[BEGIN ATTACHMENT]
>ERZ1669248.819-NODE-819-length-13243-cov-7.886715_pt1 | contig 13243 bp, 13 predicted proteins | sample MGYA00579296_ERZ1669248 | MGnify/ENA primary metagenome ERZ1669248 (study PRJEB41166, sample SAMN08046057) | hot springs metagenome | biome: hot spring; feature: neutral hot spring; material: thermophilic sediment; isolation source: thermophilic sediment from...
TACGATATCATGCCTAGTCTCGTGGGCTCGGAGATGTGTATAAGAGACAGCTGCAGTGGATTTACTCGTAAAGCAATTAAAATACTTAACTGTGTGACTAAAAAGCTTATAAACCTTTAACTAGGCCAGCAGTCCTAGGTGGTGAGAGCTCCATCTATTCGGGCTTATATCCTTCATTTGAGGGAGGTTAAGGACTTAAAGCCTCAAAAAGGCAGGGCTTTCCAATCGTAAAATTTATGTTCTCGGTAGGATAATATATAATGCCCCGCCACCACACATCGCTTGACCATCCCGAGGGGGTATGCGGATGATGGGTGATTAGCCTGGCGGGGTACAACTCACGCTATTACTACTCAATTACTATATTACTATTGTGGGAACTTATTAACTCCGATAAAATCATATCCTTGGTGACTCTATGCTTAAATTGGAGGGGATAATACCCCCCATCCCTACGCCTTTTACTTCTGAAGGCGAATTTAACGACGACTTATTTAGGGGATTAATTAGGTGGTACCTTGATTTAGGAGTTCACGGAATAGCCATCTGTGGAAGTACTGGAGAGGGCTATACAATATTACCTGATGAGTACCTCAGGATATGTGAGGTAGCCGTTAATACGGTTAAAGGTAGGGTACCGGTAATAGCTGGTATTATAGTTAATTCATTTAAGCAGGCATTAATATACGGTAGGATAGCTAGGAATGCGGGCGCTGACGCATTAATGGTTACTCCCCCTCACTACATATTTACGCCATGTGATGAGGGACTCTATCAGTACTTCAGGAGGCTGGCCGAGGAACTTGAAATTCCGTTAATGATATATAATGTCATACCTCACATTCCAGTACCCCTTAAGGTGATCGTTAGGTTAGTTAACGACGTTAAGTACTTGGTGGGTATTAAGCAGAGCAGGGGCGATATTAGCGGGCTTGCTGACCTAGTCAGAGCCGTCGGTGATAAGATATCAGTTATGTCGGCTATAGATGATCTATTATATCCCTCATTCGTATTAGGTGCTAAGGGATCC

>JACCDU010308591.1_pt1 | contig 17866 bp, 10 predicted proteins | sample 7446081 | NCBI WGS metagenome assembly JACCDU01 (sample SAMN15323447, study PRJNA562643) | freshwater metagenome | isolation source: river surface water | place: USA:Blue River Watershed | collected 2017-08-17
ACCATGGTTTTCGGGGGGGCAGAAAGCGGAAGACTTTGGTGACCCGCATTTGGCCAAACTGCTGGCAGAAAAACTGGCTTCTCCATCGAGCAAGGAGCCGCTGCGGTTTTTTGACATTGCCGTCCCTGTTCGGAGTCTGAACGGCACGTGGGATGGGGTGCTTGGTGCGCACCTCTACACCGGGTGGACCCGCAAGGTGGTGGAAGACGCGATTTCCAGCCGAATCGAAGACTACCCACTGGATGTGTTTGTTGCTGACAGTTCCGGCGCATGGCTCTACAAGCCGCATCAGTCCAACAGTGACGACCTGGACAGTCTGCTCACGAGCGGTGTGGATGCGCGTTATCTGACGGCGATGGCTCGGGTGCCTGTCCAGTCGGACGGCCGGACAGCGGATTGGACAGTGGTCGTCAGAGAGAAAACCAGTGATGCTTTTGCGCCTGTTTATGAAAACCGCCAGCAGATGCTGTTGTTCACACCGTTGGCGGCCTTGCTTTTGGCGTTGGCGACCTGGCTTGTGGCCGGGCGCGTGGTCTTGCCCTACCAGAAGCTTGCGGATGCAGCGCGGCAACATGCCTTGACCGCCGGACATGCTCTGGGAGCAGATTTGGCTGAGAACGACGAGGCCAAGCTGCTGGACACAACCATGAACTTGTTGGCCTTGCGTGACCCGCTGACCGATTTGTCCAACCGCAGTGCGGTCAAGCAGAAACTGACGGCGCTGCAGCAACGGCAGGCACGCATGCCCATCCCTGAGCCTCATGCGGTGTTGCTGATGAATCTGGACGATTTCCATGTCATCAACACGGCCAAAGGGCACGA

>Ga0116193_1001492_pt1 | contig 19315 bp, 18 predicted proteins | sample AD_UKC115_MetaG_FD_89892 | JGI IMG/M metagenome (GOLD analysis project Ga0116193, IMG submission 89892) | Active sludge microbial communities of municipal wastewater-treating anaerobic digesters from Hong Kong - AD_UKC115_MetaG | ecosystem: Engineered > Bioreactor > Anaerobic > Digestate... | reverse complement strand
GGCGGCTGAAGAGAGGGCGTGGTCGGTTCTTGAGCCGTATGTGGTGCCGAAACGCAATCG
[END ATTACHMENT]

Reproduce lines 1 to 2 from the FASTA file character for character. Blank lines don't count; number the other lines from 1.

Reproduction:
>ERZ1669248.819-NODE-819-length-13243-cov-7.886715_pt1 | contig 13243 bp, 13 predicted proteins | sample MGYA00579296_ERZ1669248 | MGnify/ENA primary metagenome ERZ1669248 (study PRJEB41166, sample SAMN08046057) | hot springs metagenome | biome: hot spring; feature: neutral hot spring; material: thermophilic sediment; isolation source: thermophilic sediment from...
TACGATATCATGCCTAGTCTCGTGGGCTCGGAGATGTGTATAAGAGACAGCTGCAGTGGATTTACTCGTAAAGCAATTAAAATACTTAACTGTGTGACTAAAAAGCTTATAAACCTTTAACTAGGCCAGCAGTCCTAGGTGGTGAGAGCTCCATCTATTCGGGCTTATATCCTTCATTTGAGGGAGGTTAAGGACTTAAAGCCTCAAAAAGGCAGGGCTTTCCAATCGTAAAATTTATGTTCTCGGTAGGATAATATATAATGCCCCGCCACCACACATCGCTTGACCATCCCGAGGGGGTATGCGGATGATGGGTGATTAGCCTGGCGGGGTACAACTCACGCTATTACTACTCAATTACTATATTACTATTGTGGGAACTTATTAACTCCGATAAAATCATATCCTTGGTGACTCTATGCTTAAATTGGAGGGGATAATACCCCCCATCCCTACGCCTTTTACTTCTGAAGGCGAATTTAACGACGACTTATTTAGGGGATTAATTAGGTGGTACCTTGATTTAGGAGTTCACGGAATAGCCATCTGTGGAAGTACTGGAGAGGGCTATACAATATTACCTGATGAGTACCTCAGGATATGTGAGGTAGCCGTTAATACGGTTAAAGGTAGGGTACCGGTAATAGCTGGTATTATAGTTAATTCATTTAAGCAGGCATTAATATACGGTAGGATAGCTAGGAATGCGGGCGCTGACGCATTAATGGTTACTCCCCCTCACTACATATTTACGCCATGTGATGAGGGACTCTATCAGTACTTCAGGAGGCTGGCCGAGGAACTTGAAATTCCGTTAATGATATATAATGTCATACCTCACATTCCAGTACCCCTTAAGGTGATCGTTAGGTTAGTTAACGACGTTAAGTACTTGGTGGGTATTAAGCAGAGCAGGGGCGATATTAGCGGGCTTGCTGACCTAGTCAGAGCCGTCGGTGATAAGATATCAGTTATGTCGGCTATAGATGATCTATTATATCCCTCATTCGTATTAGGTGCTAAGGGATCC